7 Jun 2012

Mustn’t grumble: Ed Miliband on Englishness

On the day of a speech designed to “defend the Union” the Leader of the Labour Party Ed Miliband speaks to Channel 4 News about national identity.

Asked by presenter Krishnan Guru-Murthy what he would say if asked by somebody abroad what country he was from Ed Miliband said:

“I think I’d say Britain…my first top of mind answer would be Britain…but I consider myself English as well”

Elaborating on his initial answer, he said “I think I’m English because I was born in London, I lived in Leeds, I represent Doncaster as a member of parliament and… I feel there are certain English qualities. Like stoicism, that I see in my own constituency.”

Asked if stoicism was in fact a quintessentially “British” quality, Miliband said:

“I particularly associate it with England – I saw it in my constituency in the floods .. I consider that a particularly English quality. ‘Mustn’t grumble’ is a very English phase. I’m not saying the Scots always grumble…but I think that’s a very English sensibility.”

Challenged on his own understanding of Englishness, Mr Miliband replied:

“There is a view of Englishness which is let’s get rid of the Scots, lets be hostile to outsiders, our best days lie behind us. Let’s get out of Europe, presumably. That’s not my view of Englishness – and that’s why I think it’s important we join this debate because we’ve got to make a different argument.”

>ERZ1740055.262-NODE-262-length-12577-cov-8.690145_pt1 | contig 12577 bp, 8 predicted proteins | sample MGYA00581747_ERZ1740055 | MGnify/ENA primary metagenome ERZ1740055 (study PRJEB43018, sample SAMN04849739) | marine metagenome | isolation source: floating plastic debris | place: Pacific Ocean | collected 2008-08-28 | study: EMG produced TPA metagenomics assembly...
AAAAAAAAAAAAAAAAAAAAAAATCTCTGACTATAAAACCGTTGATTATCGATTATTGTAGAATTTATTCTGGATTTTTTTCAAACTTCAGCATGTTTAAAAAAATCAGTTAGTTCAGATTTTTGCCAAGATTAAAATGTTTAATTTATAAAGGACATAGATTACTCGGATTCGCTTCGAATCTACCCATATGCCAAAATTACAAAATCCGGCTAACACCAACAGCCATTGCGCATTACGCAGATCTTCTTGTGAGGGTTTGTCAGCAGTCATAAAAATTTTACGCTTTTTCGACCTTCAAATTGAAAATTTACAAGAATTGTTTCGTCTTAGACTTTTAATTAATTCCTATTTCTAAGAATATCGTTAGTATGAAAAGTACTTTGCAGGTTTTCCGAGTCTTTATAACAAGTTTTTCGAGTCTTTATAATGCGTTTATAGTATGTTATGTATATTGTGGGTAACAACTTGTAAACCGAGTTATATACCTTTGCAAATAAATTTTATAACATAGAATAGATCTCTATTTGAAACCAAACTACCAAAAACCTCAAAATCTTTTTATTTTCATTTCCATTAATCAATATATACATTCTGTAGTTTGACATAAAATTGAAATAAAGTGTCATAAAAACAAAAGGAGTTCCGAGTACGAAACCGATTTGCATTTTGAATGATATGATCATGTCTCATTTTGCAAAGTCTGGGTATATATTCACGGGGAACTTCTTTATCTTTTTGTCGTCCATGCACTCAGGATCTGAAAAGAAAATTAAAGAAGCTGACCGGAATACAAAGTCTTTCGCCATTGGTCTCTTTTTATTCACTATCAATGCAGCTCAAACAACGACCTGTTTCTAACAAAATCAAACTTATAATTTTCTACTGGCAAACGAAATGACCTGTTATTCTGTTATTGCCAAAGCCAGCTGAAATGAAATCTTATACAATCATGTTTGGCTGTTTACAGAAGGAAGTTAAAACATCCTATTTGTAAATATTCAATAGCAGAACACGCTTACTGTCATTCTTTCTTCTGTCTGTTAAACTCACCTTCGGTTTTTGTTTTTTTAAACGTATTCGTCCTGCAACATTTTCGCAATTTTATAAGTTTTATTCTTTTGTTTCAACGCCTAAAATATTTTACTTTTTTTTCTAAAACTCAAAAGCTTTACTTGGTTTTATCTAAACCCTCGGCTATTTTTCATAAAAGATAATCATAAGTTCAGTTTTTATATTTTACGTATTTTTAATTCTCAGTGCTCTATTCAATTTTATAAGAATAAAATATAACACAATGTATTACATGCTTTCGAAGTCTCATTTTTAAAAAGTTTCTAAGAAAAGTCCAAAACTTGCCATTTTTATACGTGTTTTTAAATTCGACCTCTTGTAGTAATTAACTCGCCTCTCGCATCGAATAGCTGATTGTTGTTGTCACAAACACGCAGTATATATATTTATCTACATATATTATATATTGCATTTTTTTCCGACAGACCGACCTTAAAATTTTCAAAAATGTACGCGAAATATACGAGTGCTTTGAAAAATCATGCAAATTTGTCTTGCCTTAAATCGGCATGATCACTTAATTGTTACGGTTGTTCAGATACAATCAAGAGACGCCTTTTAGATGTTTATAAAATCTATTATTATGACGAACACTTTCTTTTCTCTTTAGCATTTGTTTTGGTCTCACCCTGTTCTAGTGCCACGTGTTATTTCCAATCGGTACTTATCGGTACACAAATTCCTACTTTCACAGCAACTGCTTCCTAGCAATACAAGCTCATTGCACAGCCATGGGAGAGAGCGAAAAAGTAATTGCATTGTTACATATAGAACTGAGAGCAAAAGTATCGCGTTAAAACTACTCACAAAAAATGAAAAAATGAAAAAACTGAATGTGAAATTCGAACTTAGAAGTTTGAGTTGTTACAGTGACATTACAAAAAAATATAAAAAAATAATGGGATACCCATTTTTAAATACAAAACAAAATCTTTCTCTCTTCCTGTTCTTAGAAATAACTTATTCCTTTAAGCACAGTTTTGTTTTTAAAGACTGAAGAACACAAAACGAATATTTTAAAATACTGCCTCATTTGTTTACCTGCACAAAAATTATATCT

Speaking about the “people like Jeremy Clarkson” he mentions in the speech he said:

“One of my problems with Jeremy Clarkson is that he says, ‘Well if the Scots want to leave then good riddance- we’d be better off without them’. I passionately believe that the United Kingdom would be worse off without Scotland and we’ve got to make the case for the Union as a whole. We can’t just let this debate happen in Scotland, it’s got to happen in England. The real fallacy in this debate is the idea that you can be Scottish or British but you can’t be both. Or you can be English or British but you can’t be both. That’s not the way identity works.”

Asked what difference Scottish independence would make, he said:

“We’d be worse off economically, culturally because of huge cultural linkages. We’re part of the United Kingdom, I don’t want my kids to have to carry a passport when they cross into Scotland. I certainly think that we will be worse off as a country…I think our nation’s past and our nation’s future is much better together.”